“Then you’d be passing up a good opportunity, Rick,” Cerdic told him. “You’ve passed all my tests, I think you’ve got what it takes, and for your information, and you can ask the others, I never beat any of them. There are more ways to punish than that, ways that teach the lesson much better.”

“Truth?” Godric looked at Manny for confirmation.

“Yeah, truth. So you sticking around?”

Godric nodded. “Yeah, sure. At least for now.”

Sunday, November 18, 2012

Scriostóir - 10



Cerdic listened as Manny talked, tapping his pen on the desk. When the boy finished, Cerdic asked, “What makes you think he’d be interested, and if he were that we can trust him?”

“You should have seen him, sir. He looks like he hasn’t eaten in forever and while his clothes are clean they’re more than worn in places. I’m betting they’re the only good ones he has, for when he’s letting someone pick him up. If he wasn’t so cute he’d probably be shit out of luck trying to make what money he does the way he does.” Manny paced the office, turning to say, “He reminds me a bit of Hamlin. And he does the same thing only for a hell of a lot less.”

“You’re sure he’s telling you the truth?”

“I’ve been watching him big time. He goes into a room with who ever. Sometimes he comes out a few minutes later and splits fast, but sometimes he’s in for a while. So yeah, I think so.”

“Interesting. You can find him again?”

“Yeah. I told him I might have a proposition for him. He said he’d hang around.”

“Good. Go get him.”

* * * * *

“Damn,” Godric said as he looked at the outside of the house. “You live here?”

“Yeah. Me and some other guys and my boss I guess you’d call him.”

“Sweet.” Godric waited for Manny to open the door and then followed him into an entry foyer. From there, Manny led him up a flight of stairs to the living room. It was modern and bright, a window taking up the entire far wall with sliding doors leading to a terrace.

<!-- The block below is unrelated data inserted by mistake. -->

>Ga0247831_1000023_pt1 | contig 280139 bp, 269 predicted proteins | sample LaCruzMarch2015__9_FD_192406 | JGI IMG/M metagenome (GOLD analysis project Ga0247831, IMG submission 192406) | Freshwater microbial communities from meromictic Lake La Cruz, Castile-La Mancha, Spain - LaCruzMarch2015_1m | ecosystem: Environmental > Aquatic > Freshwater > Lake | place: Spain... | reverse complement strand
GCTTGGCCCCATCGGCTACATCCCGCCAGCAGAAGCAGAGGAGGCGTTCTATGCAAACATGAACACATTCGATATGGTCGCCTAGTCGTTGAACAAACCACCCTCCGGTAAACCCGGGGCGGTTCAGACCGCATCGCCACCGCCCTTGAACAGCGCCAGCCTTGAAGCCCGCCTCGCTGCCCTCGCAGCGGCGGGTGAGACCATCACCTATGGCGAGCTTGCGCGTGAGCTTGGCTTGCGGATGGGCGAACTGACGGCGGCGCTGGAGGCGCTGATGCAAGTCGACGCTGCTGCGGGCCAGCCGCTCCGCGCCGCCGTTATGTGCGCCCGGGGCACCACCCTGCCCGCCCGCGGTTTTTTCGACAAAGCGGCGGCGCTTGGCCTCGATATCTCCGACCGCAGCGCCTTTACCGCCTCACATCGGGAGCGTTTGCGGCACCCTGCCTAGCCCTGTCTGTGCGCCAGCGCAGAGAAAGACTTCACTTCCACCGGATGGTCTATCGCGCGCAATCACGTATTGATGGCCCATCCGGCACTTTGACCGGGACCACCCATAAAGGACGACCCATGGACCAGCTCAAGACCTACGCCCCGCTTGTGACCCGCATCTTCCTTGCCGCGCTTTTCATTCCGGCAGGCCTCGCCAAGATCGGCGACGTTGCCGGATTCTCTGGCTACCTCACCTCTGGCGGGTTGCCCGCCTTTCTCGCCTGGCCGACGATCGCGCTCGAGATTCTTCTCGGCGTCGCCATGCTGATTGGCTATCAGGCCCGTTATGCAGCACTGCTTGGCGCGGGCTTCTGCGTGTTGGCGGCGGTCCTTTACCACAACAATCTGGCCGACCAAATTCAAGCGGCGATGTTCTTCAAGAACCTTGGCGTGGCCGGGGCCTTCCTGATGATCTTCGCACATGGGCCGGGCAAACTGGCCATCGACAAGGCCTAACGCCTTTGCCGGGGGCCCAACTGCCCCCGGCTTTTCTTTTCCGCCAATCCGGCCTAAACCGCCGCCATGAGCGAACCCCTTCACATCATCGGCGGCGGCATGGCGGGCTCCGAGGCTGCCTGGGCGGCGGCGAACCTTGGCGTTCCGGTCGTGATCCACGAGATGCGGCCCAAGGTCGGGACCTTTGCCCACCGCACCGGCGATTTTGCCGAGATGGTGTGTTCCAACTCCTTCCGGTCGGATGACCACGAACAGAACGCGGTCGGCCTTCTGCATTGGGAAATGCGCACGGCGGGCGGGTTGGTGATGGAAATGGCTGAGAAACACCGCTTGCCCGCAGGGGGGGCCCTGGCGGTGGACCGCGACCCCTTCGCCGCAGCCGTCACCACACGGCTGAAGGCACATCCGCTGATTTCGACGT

A man sat watching them. He looked Godric over carefully before standing, coming over to offer his hand. “I am Cerdic Wyndham,” he said by way of introduction.

“Rick Ward,” Godric replied, hesitantly shaking Cerdic hand. It took everything within his power not to react to his first view of the man he’d been searching for for the last thirteen centuries.

Cerdic nodded, eyeing the young man thoughtfully. “Tell me a bit about yourself, Rick,” he said, going back to sofa, indicating Godric should take a seat in the chair opposite it. “Manny, you may stay as well,” he said when the boy seemed about to leave the room.

“There’s not much to tell, sir,” Godric replied. “I ran away when I was thirteen, learned how to survive on the streets.” He shrugged, being careful not to meet Cerdic’s eyes.

“Using your body from what Manny has said,” Cerdic commented.

Again Godric shrugged. “When you need money—“

“I understand. How old are you, Rick?”

“Almost seventeen, sir.”

“Why did you run away?”

Saturday, November 17, 2012

Available today! - 'A Time to Gain, A Time to Lose'

A Time to Gain, A Time to Lose


From Silver Publishing
Blurb:

When PI Zane Turner needs help tracking down a stalker he turns to Axel Hayward, a blind profiler. Axel agrees, in exchange for Zane helping to protect him against the man who was the cause of his blindness, a man who has suddenly reappeared in his life.
As the two men, plus Rex Turner, Zane's cousin and business partner, work to find the person stalking several of the Turners' new clients Axel and Zane find themselves drawn together in more than the case.
Then Axel is targeted and they must decide is it the stalker or the man from his past who is responsible?

Excerpt:
"Get that animal out of here!"

Axel tilted his head to locate the person speaking and then turned to face him. "What part of 'service animals allowed' don't you understand?" he replied scathingly.

"This is a restaurant. I don't want no dirty animal around my food."

"The feeling's mutual, so why don't you leave?"